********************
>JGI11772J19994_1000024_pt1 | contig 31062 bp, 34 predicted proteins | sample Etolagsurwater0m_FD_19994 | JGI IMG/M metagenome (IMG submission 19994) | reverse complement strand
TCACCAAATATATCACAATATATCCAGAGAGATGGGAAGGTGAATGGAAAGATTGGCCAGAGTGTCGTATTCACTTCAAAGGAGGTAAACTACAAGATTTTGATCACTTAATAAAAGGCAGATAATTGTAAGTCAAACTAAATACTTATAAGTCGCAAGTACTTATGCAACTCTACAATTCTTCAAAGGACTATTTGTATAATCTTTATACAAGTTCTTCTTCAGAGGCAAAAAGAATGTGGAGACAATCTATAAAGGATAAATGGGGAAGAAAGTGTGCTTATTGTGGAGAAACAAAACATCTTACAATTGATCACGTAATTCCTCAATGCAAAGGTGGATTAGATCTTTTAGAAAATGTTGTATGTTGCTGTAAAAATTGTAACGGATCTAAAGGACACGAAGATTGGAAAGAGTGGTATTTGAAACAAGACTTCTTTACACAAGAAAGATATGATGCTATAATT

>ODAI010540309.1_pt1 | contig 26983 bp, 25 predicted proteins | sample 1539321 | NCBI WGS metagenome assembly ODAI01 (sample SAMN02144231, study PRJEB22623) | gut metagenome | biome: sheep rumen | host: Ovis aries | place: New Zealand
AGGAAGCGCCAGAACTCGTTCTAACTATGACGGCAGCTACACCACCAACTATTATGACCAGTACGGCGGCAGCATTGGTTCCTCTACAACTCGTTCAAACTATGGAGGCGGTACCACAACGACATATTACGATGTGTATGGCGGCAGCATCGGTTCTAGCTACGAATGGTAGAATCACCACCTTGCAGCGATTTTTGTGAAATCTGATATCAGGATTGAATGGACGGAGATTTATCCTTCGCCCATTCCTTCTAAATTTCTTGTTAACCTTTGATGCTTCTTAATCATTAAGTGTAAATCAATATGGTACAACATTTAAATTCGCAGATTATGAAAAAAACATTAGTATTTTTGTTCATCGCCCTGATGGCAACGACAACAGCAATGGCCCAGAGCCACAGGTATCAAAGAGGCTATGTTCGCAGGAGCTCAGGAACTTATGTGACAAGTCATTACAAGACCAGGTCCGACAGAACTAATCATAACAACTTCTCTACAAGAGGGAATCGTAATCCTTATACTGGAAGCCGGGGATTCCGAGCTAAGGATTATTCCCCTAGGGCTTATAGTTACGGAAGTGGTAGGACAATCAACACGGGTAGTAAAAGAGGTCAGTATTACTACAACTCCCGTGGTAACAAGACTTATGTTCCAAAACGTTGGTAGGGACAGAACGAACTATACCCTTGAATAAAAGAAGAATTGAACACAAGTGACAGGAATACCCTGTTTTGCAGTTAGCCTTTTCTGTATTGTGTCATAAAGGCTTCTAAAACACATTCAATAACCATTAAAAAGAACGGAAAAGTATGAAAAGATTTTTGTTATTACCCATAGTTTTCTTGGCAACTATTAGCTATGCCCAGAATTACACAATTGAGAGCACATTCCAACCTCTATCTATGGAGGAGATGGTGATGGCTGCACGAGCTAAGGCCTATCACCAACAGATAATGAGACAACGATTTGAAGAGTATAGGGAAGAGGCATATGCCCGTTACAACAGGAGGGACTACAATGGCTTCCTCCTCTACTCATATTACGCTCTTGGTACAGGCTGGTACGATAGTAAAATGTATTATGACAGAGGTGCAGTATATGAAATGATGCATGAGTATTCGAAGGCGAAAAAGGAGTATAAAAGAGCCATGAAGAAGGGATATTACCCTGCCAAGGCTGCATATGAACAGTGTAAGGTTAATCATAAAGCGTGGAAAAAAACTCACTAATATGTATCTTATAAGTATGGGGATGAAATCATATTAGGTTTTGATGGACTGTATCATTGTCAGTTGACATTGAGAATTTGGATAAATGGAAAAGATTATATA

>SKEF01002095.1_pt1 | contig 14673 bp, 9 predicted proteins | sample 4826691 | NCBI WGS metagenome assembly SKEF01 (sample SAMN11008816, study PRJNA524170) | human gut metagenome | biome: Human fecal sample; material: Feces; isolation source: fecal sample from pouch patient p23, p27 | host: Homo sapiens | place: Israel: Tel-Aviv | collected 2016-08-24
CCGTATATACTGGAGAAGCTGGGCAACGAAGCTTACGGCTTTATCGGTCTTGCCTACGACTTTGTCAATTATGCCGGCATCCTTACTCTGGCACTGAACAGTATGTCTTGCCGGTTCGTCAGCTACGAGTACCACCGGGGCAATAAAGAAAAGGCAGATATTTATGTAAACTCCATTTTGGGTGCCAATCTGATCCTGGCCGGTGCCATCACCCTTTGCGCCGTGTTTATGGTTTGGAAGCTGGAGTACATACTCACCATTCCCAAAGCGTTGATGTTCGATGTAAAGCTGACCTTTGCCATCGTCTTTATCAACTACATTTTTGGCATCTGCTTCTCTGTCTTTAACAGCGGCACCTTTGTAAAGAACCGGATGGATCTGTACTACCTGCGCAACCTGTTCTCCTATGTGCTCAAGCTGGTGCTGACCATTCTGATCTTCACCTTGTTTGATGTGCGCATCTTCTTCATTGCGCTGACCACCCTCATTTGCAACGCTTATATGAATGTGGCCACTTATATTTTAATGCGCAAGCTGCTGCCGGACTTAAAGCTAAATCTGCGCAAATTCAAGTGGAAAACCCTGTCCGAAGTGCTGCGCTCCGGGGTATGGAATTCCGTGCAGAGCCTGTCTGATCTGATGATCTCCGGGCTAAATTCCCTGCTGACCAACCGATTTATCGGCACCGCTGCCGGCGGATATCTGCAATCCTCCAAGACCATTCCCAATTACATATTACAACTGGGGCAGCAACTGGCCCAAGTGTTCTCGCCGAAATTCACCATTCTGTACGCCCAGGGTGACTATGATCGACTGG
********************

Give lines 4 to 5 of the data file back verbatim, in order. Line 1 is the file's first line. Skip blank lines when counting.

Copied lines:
AGGAAGCGCCAGAACTCGTTCTAACTATGACGGCAGCTACACCACCAACTATTATGACCAGTACGGCGGCAGCATTGGTTCCTCTACAACTCGTTCAAACTATGGAGGCGGTACCACAACGACATATTACGATGTGTATGGCGGCAGCATCGGTTCTAGCTACGAATGGTAGAATCACCACCTTGCAGCGATTTTTGTGAAATCTGATATCAGGATTGAATGGACGGAGATTTATCCTTCGCCCATTCCTTCTAAATTTCTTGTTAACCTTTGATGCTTCTTAATCATTAAGTGTAAATCAATATGGTACAACATTTAAATTCGCAGATTATGAAAAAAACATTAGTATTTTTGTTCATCGCCCTGATGGCAACGACAACAGCAATGGCCCAGAGCCACAGGTATCAAAGAGGCTATGTTCGCAGGAGCTCAGGAACTTATGTGACAAGTCATTACAAGACCAGGTCCGACAGAACTAATCATAACAACTTCTCTACAAGAGGGAATCGTAATCCTTATACTGGAAGCCGGGGATTCCGAGCTAAGGATTATTCCCCTAGGGCTTATAGTTACGGAAGTGGTAGGACAATCAACACGGGTAGTAAAAGAGGTCAGTATTACTACAACTCCCGTGGTAACAAGACTTATGTTCCAAAACGTTGGTAGGGACAGAACGAACTATACCCTTGAATAAAAGAAGAATTGAACACAAGTGACAGGAATACCCTGTTTTGCAGTTAGCCTTTTCTGTATTGTGTCATAAAGGCTTCTAAAACACATTCAATAACCATTAAAAAGAACGGAAAAGTATGAAAAGATTTTTGTTATTACCCATAGTTTTCTTGGCAACTATTAGCTATGCCCAGAATTACACAATTGAGAGCACATTCCAACCTCTATCTATGGAGGAGATGGTGATGGCTGCACGAGCTAAGGCCTATCACCAACAGATAATGAGACAACGATTTGAAGAGTATAGGGAAGAGGCATATGCCCGTTACAACAGGAGGGACTACAATGGCTTCCTCCTCTACTCATATTACGCTCTTGGTACAGGCTGGTACGATAGTAAAATGTATTATGACAGAGGTGCAGTATATGAAATGATGCATGAGTATTCGAAGGCGAAAAAGGAGTATAAAAGAGCCATGAAGAAGGGATATTACCCTGCCAAGGCTGCATATGAACAGTGTAAGGTTAATCATAAAGCGTGGAAAAAAACTCACTAATATGTATCTTATAAGTATGGGGATGAAATCATATTAGGTTTTGATGGACTGTATCATTGTCAGTTGACATTGAGAATTTGGATAAATGGAAAAGATTATATA

>SKEF01002095.1_pt1 | contig 14673 bp, 9 predicted proteins | sample 4826691 | NCBI WGS metagenome assembly SKEF01 (sample SAMN11008816, study PRJNA524170) | human gut metagenome | biome: Human fecal sample; material: Feces; isolation source: fecal sample from pouch patient p23, p27 | host: Homo sapiens | place: Israel: Tel-Aviv | collected 2016-08-24